In all the performing arts, is there a better company name than The Crick Crack Club? Seriously, it zings and crackles, doesn’t it? Tantalises? Having caught their sharing of The Iliad at the British Museum, dear reader, I can report they live up to their promise. The dust was definitely blown off one of civilization’s oldest tales.
The Iliad is the first of two significant works by the ancient Greek poet Homer. It tells of the siege of Troy. You know, the one with indescribably beautiful Helen and the 1,000 ships. Even if you’ve not read a word of it, its character list of heroes and gods will feel familiar. Alongside Helen, there’s Aphrodite, Achilles, Agamemnon, Paris, Eros, Hermes and Zeus, to name a few. Patroclus, Achilles’ male lover was a new one to me. The two met and fell hopelessly in love, it seems, when the latter was self-identifying as female – a plotline from the 7th Century BC worthy of Hollyoaks in 2022, surely?
Far from a soap though, The Iliad’s characters – humans, Gods, fighters and lovers – are thrown together in an, if not the, archetypal epic narrative. Passion, war, sacrifice, grief and the possibility of redemption are all writ large. Experiencing this through Crick Crack’s fresh lens, your reviewer was constantly reminded of today’s endless cycling (and recycling) of Star Wars, Lord of The Rings and Marvel stories. Homer’s fearsome soldier Signus, for example, is initially impervious to weapons. Hearing the description of his ability to shrug off blow after blow on the battlefield was easily as exciting as any of The Incredible Hulk’s smashing times, just without the expensive CGI. Signus’s eventual defeat comes through a neat twist that would have The Avengers writers high-fiving each other and asking for a raise. It all feels ridiculously contemporary.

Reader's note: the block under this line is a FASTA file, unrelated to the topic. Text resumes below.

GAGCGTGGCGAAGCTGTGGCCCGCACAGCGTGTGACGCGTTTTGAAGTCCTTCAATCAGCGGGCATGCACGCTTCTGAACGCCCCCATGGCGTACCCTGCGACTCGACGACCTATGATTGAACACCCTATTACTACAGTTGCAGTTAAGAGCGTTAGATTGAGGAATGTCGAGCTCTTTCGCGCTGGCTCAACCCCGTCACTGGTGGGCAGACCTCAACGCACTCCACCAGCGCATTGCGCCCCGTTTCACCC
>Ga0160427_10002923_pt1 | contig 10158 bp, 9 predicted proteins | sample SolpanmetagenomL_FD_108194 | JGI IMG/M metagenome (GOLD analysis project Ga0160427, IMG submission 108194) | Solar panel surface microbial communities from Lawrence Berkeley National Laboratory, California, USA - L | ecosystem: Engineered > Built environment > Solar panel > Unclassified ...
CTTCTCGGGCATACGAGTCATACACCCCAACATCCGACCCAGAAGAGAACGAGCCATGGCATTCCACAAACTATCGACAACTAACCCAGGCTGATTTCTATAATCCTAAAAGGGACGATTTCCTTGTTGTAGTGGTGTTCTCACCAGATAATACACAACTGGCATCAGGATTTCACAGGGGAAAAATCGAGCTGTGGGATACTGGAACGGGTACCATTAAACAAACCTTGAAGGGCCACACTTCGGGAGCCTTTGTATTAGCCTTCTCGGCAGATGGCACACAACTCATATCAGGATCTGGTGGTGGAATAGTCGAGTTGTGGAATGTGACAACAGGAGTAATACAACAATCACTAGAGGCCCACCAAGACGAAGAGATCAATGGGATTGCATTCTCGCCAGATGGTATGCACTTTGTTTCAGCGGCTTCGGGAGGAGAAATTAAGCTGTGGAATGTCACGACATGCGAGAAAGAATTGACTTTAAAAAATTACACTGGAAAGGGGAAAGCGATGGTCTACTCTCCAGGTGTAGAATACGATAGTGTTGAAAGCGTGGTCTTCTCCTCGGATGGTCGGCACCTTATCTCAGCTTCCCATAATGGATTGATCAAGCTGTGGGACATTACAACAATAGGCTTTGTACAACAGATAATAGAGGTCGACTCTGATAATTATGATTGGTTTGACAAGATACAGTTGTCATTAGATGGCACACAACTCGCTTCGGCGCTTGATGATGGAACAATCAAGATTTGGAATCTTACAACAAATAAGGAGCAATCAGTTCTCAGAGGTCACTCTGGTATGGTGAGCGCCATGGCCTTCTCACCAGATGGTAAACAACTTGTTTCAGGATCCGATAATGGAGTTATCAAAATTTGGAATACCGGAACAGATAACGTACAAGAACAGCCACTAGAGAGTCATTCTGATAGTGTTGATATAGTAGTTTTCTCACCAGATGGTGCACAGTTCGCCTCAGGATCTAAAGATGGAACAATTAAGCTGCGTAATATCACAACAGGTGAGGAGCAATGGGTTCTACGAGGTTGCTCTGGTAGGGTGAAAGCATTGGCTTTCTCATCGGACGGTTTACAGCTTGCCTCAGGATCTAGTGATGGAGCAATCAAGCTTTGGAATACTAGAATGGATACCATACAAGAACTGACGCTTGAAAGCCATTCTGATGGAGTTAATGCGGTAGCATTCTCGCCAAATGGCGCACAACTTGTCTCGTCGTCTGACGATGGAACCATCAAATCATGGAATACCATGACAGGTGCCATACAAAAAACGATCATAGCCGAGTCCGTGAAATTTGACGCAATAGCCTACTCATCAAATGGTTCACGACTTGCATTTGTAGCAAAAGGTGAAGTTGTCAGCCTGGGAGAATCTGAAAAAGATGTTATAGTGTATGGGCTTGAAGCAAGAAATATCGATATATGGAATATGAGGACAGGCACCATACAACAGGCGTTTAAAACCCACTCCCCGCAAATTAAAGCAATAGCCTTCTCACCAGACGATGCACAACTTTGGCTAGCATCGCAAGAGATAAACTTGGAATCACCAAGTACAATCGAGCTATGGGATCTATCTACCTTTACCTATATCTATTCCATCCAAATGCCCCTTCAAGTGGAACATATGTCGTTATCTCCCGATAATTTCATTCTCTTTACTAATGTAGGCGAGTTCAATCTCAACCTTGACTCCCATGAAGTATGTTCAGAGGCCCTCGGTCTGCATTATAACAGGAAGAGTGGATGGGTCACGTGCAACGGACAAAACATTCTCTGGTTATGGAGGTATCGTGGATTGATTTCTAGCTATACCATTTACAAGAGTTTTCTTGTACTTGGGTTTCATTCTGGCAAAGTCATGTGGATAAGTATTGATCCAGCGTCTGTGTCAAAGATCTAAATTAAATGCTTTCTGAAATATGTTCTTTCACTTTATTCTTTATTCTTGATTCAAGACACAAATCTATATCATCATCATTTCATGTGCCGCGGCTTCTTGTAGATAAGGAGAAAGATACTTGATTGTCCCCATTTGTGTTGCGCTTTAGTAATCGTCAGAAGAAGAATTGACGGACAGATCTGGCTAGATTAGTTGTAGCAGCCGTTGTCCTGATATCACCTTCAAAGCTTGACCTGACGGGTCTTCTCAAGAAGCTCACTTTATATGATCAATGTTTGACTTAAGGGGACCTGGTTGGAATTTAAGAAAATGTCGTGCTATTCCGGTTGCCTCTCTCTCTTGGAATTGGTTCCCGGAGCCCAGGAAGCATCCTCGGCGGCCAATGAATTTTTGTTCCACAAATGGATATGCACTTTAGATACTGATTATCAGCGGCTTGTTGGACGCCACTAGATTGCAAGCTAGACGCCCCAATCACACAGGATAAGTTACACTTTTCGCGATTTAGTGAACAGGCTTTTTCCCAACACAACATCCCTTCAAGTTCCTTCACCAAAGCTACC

The tale is not acted nor staged, streamed or projected but just told, simply and directly by Daniel Morden and Hugh Lupton in beautifully natural easy-to-follow language. They form a charming double act with the ease and comfort that comes from expertise and experience. We feel in safe hands from their charming and self-deprecating introduction to the end and their deserved hearty applause. This is no simple reading of the text. Our two hosts share the action as part of a living oral storytelling tradition, handing plot points and narrative strands from one to the other like the passing of a precious gift. We’re told accommodations have been made to make sure no prior knowledge of the Classics is required. The whole affair is packed full of openness, goodwill and generosity. We’re in a British Museum Lecture Hall in 2022, but we really could be around a campfire at any point in our history. The experience is universal and timeless.
As I sat in a hushed full house, I felt reassured. Despite rumours to the contrary, imagination seems to be alive and well. Phones remained in pockets. The instant personal gratification of the digital world forgotten briefly in the face of genuine shared experience. I’m aware this might sound po-faced. It’s not meant to. We are treated to plenty of wry humour alongside the thrills and spills of war. It turns out there is nothing remotely new about finding humanity’s blood, sweat and tears ridiculous. The Gods will tell you that.
The Iliad was only at The British Museum for one performance but The Crick Crack Club maintains a busy calendar of similar storytelling events throughout the year. This includes a return to the British Museum in December with Gilgamesh, another epic poem from the ancient world.
Storytellers: Daniel Morden and Hugh Lupton
Produced by: The Crick Crack Club
You can find out about future Crick Crack Club shows on their website here.